As for the all-inclusive complaint - tons of bookings will be made by agencies who can/will fill out credit card authorizations in advance. Their clients will not need to pay for everything on the spot. At most they may need to sign a bill, like you would at a hotel, but that's it. Yes, the bills will add up but those paying for this experience are likely not to mind that or even think about it.

  11. JetSetFly Guest

    I don’t mind this way of pricing at all. I always find it annoying that prices of alcohol is built into luxury safari camps in Africa. I don’t drink so I prefer alcohol pricing separate since I prefer not paying for something I don’t consume. With that said, I find the itineraries of the Four Seasons Yacht to be a snooze fest. Hopefully they will come up with something more interesting soon.

  12. Marcus Guest

    The idea that in some random port I have never been to I have to hunt for a suitable restaurant within walking distance or take a taxi to some spot for dinner is somewhat ludicrous. Have been on several cruises so far and whilst we have had lunch of ship never dinner that I recall

    1. Ben Schlappig OMAAT

      @ Marcus -- Well no one "has" to look for restaurants, everyone can eat on the ship. And I also understand your perspective if you're looking at this through the lens of a typical mega cruise ship where you are at a cruise port, and getting to a restaurant can be a pain. But just look at some of the itineraries of Four Seasons Yachts -- these are largely smaller islands, cruise terminals aren't being...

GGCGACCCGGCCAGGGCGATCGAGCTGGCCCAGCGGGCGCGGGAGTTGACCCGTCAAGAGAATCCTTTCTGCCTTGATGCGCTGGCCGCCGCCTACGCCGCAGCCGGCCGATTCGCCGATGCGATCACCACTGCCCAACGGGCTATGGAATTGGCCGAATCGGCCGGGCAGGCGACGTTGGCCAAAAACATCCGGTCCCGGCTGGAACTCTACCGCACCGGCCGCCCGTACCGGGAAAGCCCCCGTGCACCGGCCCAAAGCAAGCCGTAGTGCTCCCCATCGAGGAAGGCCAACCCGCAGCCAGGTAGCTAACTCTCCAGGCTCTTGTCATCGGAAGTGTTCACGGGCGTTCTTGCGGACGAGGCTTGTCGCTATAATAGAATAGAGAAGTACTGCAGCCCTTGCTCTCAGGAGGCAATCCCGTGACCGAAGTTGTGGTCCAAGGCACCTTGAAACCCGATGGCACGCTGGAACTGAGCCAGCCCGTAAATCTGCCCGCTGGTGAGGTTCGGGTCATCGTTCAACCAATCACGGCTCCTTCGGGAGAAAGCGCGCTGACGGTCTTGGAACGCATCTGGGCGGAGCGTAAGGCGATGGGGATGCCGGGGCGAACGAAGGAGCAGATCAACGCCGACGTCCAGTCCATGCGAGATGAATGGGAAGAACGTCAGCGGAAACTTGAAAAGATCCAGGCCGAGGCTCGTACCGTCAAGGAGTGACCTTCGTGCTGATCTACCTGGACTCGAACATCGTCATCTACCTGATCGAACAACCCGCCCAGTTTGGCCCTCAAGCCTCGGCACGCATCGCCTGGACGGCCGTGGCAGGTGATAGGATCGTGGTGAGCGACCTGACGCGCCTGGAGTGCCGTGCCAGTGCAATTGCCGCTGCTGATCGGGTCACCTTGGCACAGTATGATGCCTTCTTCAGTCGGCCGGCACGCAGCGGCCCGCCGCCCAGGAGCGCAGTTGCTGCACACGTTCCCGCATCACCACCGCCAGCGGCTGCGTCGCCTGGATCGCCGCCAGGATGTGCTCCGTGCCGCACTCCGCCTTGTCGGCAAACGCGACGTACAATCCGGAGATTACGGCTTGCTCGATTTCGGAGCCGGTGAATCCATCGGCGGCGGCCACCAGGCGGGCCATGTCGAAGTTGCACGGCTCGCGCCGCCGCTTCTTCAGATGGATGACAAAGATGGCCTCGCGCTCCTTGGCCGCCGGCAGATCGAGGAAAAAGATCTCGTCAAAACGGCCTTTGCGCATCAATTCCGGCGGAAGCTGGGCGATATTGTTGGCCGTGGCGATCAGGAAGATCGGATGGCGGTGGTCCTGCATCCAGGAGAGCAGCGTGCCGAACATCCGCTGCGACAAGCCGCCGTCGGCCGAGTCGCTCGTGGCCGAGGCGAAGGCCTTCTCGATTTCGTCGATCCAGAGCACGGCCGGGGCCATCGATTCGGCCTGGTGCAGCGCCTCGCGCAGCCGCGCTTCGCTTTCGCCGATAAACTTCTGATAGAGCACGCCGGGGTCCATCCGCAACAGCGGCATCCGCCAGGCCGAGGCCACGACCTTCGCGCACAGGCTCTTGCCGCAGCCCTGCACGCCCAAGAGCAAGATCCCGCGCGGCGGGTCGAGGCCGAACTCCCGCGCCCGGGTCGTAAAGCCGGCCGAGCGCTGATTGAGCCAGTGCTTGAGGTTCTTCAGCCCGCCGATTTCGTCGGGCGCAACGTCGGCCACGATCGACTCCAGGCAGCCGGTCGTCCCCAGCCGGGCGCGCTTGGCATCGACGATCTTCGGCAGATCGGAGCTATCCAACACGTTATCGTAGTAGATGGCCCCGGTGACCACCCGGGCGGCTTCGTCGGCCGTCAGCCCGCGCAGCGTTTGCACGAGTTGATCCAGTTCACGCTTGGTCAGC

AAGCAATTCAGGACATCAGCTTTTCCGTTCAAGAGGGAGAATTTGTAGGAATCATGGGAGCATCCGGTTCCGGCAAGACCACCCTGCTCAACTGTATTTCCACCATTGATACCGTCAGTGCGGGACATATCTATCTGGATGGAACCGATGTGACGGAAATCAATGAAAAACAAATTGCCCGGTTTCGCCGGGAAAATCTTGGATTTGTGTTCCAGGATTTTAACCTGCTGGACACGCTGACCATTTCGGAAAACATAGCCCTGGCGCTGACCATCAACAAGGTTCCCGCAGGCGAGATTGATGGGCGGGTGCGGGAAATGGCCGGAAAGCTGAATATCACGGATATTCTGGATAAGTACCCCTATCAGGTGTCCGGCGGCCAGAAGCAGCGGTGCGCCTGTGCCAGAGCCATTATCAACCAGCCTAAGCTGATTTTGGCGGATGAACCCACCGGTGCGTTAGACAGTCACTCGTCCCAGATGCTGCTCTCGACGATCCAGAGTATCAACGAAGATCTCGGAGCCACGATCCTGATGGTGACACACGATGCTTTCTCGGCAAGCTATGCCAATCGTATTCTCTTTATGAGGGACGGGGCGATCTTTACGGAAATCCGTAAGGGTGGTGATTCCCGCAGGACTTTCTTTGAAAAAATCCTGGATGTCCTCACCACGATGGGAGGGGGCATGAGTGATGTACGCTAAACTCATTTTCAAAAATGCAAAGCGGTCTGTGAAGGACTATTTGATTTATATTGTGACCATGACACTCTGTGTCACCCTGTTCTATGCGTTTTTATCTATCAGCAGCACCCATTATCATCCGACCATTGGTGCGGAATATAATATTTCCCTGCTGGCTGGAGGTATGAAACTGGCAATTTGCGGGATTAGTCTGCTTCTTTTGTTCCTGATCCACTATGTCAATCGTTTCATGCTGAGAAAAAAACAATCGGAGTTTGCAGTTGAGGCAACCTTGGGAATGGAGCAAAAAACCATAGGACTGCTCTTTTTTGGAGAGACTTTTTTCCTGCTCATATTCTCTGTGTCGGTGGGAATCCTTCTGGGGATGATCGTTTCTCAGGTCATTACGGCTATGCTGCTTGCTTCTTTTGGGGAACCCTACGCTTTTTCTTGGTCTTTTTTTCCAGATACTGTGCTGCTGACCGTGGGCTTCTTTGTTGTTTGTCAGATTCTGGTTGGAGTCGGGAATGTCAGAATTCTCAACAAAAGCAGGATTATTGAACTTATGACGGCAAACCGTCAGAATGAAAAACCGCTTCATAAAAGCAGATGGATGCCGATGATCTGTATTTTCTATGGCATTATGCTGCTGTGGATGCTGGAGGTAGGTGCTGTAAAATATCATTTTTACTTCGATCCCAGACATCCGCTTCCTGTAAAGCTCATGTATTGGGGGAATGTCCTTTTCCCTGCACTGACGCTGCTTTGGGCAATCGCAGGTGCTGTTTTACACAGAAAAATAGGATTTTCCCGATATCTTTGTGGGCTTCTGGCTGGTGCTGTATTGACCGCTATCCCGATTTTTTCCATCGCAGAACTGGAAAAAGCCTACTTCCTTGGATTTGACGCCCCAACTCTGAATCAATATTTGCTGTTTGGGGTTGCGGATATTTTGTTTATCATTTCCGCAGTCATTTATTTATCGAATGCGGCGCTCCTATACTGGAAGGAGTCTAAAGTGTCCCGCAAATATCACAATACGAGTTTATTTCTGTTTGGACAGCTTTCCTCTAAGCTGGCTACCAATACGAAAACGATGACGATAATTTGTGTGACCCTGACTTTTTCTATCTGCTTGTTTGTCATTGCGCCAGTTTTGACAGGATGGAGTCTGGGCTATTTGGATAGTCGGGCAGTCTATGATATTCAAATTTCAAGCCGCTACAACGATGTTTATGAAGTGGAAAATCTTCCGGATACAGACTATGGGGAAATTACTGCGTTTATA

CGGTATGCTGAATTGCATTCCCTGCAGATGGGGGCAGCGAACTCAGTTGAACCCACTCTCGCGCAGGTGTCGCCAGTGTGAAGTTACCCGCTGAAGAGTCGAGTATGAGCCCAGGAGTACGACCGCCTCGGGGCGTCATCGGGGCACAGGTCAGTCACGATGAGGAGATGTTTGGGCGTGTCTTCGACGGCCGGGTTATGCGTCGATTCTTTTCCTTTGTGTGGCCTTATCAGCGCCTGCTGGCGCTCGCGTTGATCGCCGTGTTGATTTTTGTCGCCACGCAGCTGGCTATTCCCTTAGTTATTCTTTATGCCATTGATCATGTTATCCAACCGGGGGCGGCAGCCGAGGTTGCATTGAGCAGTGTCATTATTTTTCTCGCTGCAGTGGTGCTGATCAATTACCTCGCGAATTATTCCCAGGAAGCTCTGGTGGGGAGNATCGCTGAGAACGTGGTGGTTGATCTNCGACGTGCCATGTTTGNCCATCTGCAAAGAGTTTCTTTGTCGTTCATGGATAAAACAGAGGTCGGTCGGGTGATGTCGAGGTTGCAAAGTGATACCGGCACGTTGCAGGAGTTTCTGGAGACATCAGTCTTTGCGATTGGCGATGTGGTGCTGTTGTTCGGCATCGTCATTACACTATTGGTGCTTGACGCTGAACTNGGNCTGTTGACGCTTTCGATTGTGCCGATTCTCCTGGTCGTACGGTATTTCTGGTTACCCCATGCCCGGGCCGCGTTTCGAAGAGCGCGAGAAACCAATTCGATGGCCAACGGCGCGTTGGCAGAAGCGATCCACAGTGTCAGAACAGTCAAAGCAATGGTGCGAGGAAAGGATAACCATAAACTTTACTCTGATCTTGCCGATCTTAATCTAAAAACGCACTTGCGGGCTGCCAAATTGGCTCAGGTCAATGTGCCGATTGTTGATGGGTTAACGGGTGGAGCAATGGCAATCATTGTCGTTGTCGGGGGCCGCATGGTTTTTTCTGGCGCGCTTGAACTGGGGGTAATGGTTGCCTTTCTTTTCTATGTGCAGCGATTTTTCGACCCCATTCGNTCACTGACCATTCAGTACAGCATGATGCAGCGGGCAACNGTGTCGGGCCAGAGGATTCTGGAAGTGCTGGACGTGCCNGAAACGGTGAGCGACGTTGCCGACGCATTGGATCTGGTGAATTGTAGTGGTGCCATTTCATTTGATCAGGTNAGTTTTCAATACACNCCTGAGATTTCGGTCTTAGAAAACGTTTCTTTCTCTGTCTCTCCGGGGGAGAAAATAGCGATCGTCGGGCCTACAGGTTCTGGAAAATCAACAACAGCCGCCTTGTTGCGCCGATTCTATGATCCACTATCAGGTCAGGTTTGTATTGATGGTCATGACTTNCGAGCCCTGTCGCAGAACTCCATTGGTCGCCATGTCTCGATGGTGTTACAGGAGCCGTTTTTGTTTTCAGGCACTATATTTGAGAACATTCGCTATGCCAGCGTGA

@ Marcus -- Well no one "has" to look for restaurants, everyone can eat on the ship. And I also understand your perspective if you're looking at this through the lens of a typical mega cruise ship where you are at a cruise port, and getting to a restaurant can be a pain. But just look at some of the itineraries of Four Seasons Yachts -- these are largely smaller islands, cruise terminals aren't being used, and in my opinion it would be a shame to eat on the ship in places like Greece, Turkey, Croatia, etc., where you have endless amazing restaurants.